The speaker has found a good solution to reduce the length of these type names: hiding them using inheritance inside generic lambda expressions.

static auto make_injector_impl = [](auto injector) {
  using injector_t = decltype(injector);

  struct i : injector_t {
    explicit i(injector_t&& other)
      : injector_t(std::move(other)) { }
  };

  return i{std::move(injector)};
};

Notice that i is being returned, which inherits from the type of the passed argument. i is not a template type, and injector's long type name will be erased thanks to inheritance. Here's a benchmark you can try out.

Results on my system:

  • With TYPENAME_ERASURE not defined: 09.17s.

  • With TYPENAME_ERASURE defined: 11.10s.

Running the benchmark multiple times always results in the type name erasure version being faster by around 2 seconds.

The above tests were ran on clang++, which is the only compiler where the technique completely erases the type.

Using g++, the type is not completely erased, but compilation times are regardless slightly improved. To remove the type in g++, you can use the following code snippet, which is unfortunately less convenient:

auto injector = di::make_injector(...);
struct erase_long_type_name : decltype(injector) {
    using decltype(injector)::injector;
};
auto i = erase_long_type_name{injector};

### [Metaprogramming for the brave](https://cppnow2016.sched.org/event/6SfY/metaprogramming-for-the-brave) - *[Louis Dionne](http://ldionne.com/)*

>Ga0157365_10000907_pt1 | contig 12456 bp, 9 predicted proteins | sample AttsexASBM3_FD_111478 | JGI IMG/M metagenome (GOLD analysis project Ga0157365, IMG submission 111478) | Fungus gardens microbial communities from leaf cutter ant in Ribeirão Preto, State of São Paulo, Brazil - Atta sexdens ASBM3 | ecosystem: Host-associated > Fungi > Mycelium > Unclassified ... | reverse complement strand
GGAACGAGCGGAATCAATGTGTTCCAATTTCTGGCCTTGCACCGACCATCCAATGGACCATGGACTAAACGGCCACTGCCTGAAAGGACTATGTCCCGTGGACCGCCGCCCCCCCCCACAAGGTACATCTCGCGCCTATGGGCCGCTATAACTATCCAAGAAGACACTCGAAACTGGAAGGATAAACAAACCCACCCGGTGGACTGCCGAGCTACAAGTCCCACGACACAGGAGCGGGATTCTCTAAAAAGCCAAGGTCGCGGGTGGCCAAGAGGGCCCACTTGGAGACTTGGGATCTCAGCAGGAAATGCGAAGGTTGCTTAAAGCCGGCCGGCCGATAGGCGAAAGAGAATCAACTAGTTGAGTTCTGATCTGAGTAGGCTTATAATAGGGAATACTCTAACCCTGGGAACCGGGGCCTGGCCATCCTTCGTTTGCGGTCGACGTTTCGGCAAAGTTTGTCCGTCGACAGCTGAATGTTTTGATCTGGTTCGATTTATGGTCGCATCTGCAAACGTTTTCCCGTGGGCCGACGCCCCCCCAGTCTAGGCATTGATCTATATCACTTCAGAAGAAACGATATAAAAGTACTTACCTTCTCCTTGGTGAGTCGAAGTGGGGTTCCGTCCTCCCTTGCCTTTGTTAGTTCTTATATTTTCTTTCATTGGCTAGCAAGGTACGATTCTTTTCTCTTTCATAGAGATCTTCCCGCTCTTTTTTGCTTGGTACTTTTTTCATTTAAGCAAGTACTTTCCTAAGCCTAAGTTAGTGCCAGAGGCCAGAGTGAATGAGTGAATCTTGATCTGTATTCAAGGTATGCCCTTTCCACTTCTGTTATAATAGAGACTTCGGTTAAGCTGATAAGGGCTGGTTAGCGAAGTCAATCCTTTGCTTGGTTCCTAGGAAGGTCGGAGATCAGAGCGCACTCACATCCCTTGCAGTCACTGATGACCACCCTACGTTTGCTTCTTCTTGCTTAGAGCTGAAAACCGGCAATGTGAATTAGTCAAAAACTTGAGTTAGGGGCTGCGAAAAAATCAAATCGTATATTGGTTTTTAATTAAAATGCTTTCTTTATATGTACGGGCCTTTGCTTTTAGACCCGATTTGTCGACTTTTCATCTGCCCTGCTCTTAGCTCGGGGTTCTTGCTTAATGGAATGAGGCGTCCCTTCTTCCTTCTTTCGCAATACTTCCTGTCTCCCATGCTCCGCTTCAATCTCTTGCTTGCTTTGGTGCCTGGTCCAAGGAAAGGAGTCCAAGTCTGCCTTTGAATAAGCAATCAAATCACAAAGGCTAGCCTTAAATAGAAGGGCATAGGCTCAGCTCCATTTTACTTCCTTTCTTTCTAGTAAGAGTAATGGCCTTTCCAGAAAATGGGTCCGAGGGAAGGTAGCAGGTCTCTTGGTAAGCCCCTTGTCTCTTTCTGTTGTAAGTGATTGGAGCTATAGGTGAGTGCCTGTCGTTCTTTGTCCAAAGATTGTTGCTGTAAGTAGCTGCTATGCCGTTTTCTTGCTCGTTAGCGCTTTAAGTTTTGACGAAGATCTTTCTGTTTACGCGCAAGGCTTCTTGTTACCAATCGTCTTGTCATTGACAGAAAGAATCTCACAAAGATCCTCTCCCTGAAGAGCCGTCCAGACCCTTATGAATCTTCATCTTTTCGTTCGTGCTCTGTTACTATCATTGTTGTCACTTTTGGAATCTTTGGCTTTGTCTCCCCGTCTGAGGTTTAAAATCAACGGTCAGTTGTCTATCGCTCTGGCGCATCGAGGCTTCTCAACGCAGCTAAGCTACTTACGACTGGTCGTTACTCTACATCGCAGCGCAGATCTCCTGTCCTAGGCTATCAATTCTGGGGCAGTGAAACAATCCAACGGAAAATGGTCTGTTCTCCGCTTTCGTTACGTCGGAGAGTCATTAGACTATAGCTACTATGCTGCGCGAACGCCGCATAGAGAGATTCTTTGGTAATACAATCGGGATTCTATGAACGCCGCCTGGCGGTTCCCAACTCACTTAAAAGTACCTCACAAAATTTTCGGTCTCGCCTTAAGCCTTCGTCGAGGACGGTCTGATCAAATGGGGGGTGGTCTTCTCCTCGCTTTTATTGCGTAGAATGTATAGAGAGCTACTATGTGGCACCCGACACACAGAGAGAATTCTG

YouTube video.

This was Louis's second session regarding modern C++ metaprogramming techniques: he explained some of the most advanced tricks used in the development of boost::hana, which make the library compile very quickly.

constexpr index computations

An optimization technique I would have never thought about was shown during this talk, and it blew my mind.

I think the easiest way to explain this technique is through an example: when manipulating compile-time containers, performing operations such as filtering or reordering, it is necessary to discard or move around elements.

Let's say we have a tuple of types, and we want to filter out all types whose size is greater than threshold:

constexpr auto threshold = sizeof(float);
auto t = make_tuple(type<int>, type<float>, type<double>);

The most straightforward implementation would consist in a left fold building up a new tuple element by element:

// Warning: pseudocode.

// "Fold over the elements of `t`, starting with an empty tuple accumulator".
auto filtered_t = foldl(make_tuple(), [](auto acc, auto x)
{
    static_if(sizeof(x) > threshold)
    {
        // Ignore `x`.
        return acc;
    } 
    static_else
    {
        // Append `x` to the current accumulator.
        return tuple_append(acc, x);
    }
}, t);